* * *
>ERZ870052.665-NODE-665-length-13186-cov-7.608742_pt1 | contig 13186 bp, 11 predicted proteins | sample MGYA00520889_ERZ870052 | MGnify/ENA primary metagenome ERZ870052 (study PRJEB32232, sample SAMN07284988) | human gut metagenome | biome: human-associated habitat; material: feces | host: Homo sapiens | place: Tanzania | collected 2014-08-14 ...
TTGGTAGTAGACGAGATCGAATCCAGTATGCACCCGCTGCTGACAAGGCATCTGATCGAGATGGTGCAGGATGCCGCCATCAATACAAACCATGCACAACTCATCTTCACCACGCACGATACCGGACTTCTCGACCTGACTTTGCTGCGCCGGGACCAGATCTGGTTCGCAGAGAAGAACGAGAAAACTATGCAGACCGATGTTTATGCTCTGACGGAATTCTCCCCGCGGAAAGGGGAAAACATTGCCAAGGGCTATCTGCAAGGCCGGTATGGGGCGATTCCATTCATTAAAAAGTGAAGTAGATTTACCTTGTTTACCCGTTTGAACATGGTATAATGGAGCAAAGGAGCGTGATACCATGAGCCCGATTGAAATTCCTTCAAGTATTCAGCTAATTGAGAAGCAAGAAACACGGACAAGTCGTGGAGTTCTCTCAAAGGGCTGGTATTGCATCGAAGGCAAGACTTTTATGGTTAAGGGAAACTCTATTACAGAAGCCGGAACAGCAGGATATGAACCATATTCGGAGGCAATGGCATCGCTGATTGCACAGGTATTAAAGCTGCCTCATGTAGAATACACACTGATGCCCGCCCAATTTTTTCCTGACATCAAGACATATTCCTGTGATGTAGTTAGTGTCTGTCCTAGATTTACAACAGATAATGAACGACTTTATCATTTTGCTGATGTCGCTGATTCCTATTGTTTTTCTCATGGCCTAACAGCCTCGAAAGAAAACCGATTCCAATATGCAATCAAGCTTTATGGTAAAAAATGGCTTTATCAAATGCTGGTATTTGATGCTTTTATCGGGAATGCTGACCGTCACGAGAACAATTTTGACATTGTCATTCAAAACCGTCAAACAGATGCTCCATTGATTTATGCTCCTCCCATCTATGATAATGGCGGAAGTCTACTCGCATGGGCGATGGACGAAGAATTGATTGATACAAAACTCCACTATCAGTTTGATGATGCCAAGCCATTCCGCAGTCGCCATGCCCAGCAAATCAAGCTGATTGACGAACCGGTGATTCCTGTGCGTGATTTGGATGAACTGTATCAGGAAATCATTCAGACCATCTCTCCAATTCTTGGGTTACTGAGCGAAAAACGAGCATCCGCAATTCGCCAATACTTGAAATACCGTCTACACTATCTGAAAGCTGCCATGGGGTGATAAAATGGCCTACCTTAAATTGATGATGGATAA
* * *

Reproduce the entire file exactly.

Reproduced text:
>ERZ870052.665-NODE-665-length-13186-cov-7.608742_pt1 | contig 13186 bp, 11 predicted proteins | sample MGYA00520889_ERZ870052 | MGnify/ENA primary metagenome ERZ870052 (study PRJEB32232, sample SAMN07284988) | human gut metagenome | biome: human-associated habitat; material: feces | host: Homo sapiens | place: Tanzania | collected 2014-08-14 ...
TTGGTAGTAGACGAGATCGAATCCAGTATGCACCCGCTGCTGACAAGGCATCTGATCGAGATGGTGCAGGATGCCGCCATCAATACAAACCATGCACAACTCATCTTCACCACGCACGATACCGGACTTCTCGACCTGACTTTGCTGCGCCGGGACCAGATCTGGTTCGCAGAGAAGAACGAGAAAACTATGCAGACCGATGTTTATGCTCTGACGGAATTCTCCCCGCGGAAAGGGGAAAACATTGCCAAGGGCTATCTGCAAGGCCGGTATGGGGCGATTCCATTCATTAAAAAGTGAAGTAGATTTACCTTGTTTACCCGTTTGAACATGGTATAATGGAGCAAAGGAGCGTGATACCATGAGCCCGATTGAAATTCCTTCAAGTATTCAGCTAATTGAGAAGCAAGAAACACGGACAAGTCGTGGAGTTCTCTCAAAGGGCTGGTATTGCATCGAAGGCAAGACTTTTATGGTTAAGGGAAACTCTATTACAGAAGCCGGAACAGCAGGATATGAACCATATTCGGAGGCAATGGCATCGCTGATTGCACAGGTATTAAAGCTGCCTCATGTAGAATACACACTGATGCCCGCCCAATTTTTTCCTGACATCAAGACATATTCCTGTGATGTAGTTAGTGTCTGTCCTAGATTTACAACAGATAATGAACGACTTTATCATTTTGCTGATGTCGCTGATTCCTATTGTTTTTCTCATGGCCTAACAGCCTCGAAAGAAAACCGATTCCAATATGCAATCAAGCTTTATGGTAAAAAATGGCTTTATCAAATGCTGGTATTTGATGCTTTTATCGGGAATGCTGACCGTCACGAGAACAATTTTGACATTGTCATTCAAAACCGTCAAACAGATGCTCCATTGATTTATGCTCCTCCCATCTATGATAATGGCGGAAGTCTACTCGCATGGGCGATGGACGAAGAATTGATTGATACAAAACTCCACTATCAGTTTGATGATGCCAAGCCATTCCGCAGTCGCCATGCCCAGCAAATCAAGCTGATTGACGAACCGGTGATTCCTGTGCGTGATTTGGATGAACTGTATCAGGAAATCATTCAGACCATCTCTCCAATTCTTGGGTTACTGAGCGAAAAACGAGCATCCGCAATTCGCCAATACTTGAAATACCGTCTACACTATCTGAAAGCTGCCATGGGGTGATAAAATGGCCTACCTTAAATTGATGATGGATAA